Hence, at its birth, the media already chose to apply the term “homegrown terrorism” to violent anti-government groups. Congress later adopted the term. This is not as strange or unusual as it may seem. The media, after all, employ people who are wordsmiths. They promote concepts and spread them, and they often conceive them. But it’s also not at all unusual because the media (by this I mean the mainstream media) are pro-government. The media have a very strong pro-government bias. A huge part of their reporting is about government activity, and government sources provide them with a huge amount of copy. Liberal or conservative biases are at times relevant. But the key continuing phenomenon that needs to be recognized and understood is the media’s pro-government bias.
The early media uses of the term “homegrown terrorism” already associated anti-government groups with violent terrorism, whether they used violence or not. If some person or group use violence, then as “terrorists”, they are branded with an added layer of guilt. This procedure is analogous to charging a criminal with a “hate crime”. If they do not use violence, they are smeared by association. Someone who is anti-government is placed in the company of violent criminals or said to approve of them or potentially be one of them or said to have inspired them.
The term “homegrown terrorism” achieves guilt by association. More importantly it achieves guilt by definition. Ron Paul becomes a terrorist by association.
In 1992, there is a single mention of homegrown terrorism. The Boston Globe used the term to cover street violence and drive-by shootings in poor neighborhoods.
In 1993, there is a single mention regarding Austria and a series of letter-bomb attacks, thought to be caused by neo-Nazis with anti-foreigner sentiments. It’s consistent with my hypothesis concerning the pro-government press that the tabloid Taeglich Alles wrote of this:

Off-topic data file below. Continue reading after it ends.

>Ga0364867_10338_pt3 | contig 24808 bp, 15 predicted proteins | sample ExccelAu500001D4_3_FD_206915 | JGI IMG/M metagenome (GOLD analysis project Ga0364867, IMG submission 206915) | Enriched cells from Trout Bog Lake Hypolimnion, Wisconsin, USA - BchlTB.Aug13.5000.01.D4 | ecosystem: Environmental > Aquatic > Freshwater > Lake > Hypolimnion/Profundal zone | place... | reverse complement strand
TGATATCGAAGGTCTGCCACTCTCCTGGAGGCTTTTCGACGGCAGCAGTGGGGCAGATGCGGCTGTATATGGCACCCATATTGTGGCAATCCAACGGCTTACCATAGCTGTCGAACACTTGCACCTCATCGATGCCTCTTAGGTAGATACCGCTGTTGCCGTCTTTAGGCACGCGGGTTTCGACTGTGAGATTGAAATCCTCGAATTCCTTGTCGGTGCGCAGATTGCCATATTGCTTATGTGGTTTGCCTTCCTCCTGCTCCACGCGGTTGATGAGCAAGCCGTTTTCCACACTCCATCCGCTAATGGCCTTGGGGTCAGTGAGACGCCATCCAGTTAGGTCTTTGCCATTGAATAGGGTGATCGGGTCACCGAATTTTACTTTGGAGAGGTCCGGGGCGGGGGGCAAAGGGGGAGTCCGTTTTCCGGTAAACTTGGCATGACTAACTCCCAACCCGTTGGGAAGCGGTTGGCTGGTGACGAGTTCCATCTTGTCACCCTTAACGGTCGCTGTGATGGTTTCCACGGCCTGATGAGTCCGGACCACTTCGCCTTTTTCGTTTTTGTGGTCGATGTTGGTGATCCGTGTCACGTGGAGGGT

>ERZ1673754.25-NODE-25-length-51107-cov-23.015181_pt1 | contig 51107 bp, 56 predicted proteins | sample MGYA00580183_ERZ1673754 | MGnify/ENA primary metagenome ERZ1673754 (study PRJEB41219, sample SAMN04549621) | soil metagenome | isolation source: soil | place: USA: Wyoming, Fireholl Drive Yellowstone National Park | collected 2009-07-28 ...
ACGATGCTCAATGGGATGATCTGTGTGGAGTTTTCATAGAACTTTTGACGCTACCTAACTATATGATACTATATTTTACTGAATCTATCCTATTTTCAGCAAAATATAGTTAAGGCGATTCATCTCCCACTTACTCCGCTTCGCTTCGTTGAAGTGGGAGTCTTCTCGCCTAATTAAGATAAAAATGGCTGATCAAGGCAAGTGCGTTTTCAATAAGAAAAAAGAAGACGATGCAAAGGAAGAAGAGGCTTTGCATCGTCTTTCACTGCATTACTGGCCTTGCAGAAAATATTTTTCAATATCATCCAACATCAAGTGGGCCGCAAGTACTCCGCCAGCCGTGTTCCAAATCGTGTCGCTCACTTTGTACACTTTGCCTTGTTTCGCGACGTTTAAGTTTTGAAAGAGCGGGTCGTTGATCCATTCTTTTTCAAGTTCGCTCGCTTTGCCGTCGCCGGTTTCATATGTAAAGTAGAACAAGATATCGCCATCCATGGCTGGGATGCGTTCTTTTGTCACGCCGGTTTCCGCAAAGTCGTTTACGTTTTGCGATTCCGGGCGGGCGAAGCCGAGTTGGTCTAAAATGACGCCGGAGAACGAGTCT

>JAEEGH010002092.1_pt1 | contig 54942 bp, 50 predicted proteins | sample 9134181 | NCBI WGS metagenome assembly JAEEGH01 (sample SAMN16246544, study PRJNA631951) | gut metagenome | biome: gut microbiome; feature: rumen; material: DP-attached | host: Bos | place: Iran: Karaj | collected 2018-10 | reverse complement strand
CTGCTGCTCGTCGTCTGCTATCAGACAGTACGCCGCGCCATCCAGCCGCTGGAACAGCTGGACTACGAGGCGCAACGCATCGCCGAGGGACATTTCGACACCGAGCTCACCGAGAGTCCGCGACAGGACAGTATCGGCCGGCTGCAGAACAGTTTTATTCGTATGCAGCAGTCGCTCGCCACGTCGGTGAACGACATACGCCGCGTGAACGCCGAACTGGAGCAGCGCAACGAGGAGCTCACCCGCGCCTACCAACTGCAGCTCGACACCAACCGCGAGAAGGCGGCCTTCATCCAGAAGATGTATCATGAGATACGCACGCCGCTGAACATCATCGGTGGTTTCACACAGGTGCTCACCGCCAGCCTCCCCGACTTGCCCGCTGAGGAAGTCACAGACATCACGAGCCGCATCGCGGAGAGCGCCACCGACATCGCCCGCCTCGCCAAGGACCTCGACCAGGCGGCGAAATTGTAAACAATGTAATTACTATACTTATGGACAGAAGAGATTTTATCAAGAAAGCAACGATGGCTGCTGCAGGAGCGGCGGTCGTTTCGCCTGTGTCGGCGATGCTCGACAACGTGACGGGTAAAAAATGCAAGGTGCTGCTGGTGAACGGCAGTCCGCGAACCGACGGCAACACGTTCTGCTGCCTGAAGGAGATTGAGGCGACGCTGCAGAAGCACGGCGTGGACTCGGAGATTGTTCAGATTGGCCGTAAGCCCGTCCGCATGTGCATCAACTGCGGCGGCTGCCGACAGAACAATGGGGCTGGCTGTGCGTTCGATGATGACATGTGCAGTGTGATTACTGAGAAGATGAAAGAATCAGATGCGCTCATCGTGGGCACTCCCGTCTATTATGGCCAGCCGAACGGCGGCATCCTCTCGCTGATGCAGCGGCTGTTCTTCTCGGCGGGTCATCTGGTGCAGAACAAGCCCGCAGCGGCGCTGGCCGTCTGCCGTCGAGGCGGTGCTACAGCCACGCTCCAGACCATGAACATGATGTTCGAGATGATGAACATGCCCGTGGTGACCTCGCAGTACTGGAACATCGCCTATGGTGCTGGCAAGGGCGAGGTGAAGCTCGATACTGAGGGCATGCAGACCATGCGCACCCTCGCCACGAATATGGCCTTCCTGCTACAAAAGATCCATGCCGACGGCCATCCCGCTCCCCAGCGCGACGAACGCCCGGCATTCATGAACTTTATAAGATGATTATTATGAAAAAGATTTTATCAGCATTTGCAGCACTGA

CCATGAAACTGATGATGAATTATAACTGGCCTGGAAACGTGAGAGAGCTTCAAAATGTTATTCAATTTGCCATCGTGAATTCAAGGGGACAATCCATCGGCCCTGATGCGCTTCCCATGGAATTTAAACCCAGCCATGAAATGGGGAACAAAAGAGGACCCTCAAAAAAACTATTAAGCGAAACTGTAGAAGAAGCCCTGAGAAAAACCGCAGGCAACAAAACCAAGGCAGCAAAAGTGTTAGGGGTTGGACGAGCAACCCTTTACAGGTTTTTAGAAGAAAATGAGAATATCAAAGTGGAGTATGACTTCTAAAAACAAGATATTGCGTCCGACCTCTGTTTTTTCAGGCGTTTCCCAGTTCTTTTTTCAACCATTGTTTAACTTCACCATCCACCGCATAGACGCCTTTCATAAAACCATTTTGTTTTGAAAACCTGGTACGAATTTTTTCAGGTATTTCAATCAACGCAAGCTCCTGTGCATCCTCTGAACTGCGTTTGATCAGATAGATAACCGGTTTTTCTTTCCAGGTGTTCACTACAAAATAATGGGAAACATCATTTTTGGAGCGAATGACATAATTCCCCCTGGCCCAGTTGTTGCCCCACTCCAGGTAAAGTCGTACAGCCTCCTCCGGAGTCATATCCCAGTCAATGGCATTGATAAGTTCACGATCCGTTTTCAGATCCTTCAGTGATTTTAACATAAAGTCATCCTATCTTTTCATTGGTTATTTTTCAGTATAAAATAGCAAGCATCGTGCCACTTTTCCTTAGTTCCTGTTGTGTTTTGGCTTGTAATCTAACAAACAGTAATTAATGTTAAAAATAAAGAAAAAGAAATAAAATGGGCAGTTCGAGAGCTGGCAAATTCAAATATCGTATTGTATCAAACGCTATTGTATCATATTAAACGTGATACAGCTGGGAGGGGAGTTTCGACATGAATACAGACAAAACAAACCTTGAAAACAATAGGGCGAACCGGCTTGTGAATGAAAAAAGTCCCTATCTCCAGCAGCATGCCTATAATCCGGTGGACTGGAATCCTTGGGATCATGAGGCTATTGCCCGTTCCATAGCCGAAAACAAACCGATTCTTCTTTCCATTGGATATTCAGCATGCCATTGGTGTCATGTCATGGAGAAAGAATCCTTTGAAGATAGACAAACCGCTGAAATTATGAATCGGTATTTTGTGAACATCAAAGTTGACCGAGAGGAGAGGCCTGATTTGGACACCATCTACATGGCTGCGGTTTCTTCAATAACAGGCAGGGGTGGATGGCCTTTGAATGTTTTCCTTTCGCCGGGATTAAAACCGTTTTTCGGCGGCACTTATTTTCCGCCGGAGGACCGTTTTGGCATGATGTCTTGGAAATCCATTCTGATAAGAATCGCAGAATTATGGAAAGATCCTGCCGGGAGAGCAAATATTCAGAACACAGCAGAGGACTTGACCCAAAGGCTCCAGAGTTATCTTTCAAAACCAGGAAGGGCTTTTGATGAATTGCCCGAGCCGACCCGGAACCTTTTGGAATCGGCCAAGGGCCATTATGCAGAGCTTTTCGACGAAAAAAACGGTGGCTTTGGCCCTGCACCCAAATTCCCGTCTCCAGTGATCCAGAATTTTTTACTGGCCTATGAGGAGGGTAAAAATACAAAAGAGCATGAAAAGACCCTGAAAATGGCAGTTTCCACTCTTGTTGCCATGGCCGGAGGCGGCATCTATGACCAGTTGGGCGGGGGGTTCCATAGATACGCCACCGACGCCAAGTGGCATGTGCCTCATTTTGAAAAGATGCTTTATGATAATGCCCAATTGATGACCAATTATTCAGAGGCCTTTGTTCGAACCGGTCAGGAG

“If there were no foreigners, the terrorists would find other outlets, because their real target is the republic.”
Furthermore, the article also contains a comment supporting my hypothesis that non-violent groups get smeared by the violent acts of others. The article reports
“A leftwing Greens deputy claimed he was punched after telling the Freedom Party: ‘Do not be surprised when the seeds you sow bear fruit’.”
In 1994, Factiva turns up no uses of the term homegrown terrorism.
The Oklahoma City bombing occurred in 1995, and there are 20 articles using the term. The following year, there were 24 mentions, mostly about Oklahoma City. Was this bombing anti-government? Yes. Was it violent? Yes? Was it homegrown terrorism? No, it was not. It was homegrown, but it was not terrorism. It was homegrown terrorism only if one accepts the definition of Congress. Timothy McVeigh did not aim to instill fear. He aimed to strike a blow against a government that he thought had betrayed the Constitution, that he viewed as treasonous, and that he thought held domestic enemies. He regarded innocent lives lost as collateral damage. He placed himself in the same position as a fighter pilot:
“If there is a hell, then I’ll be in good company with a lot of fighter pilots who also had to bomb innocents to win the war.”
The Atlanta pipe bombing occurred in July of 1996. This was immediately tagged as homegrown terrorism. Again, this was a homegrown, violent, anti-government act, but it was not terrorism. The bomber was Eric Robert Rudolph whose motivation expressed in his 2005 statement was his anti-abortion position. His goal was not at root to instill terror. It was to make an attempt to end what he viewed as a holocaust arising from government policy. His anti-government stance arose from his anti-abortion position. He wrote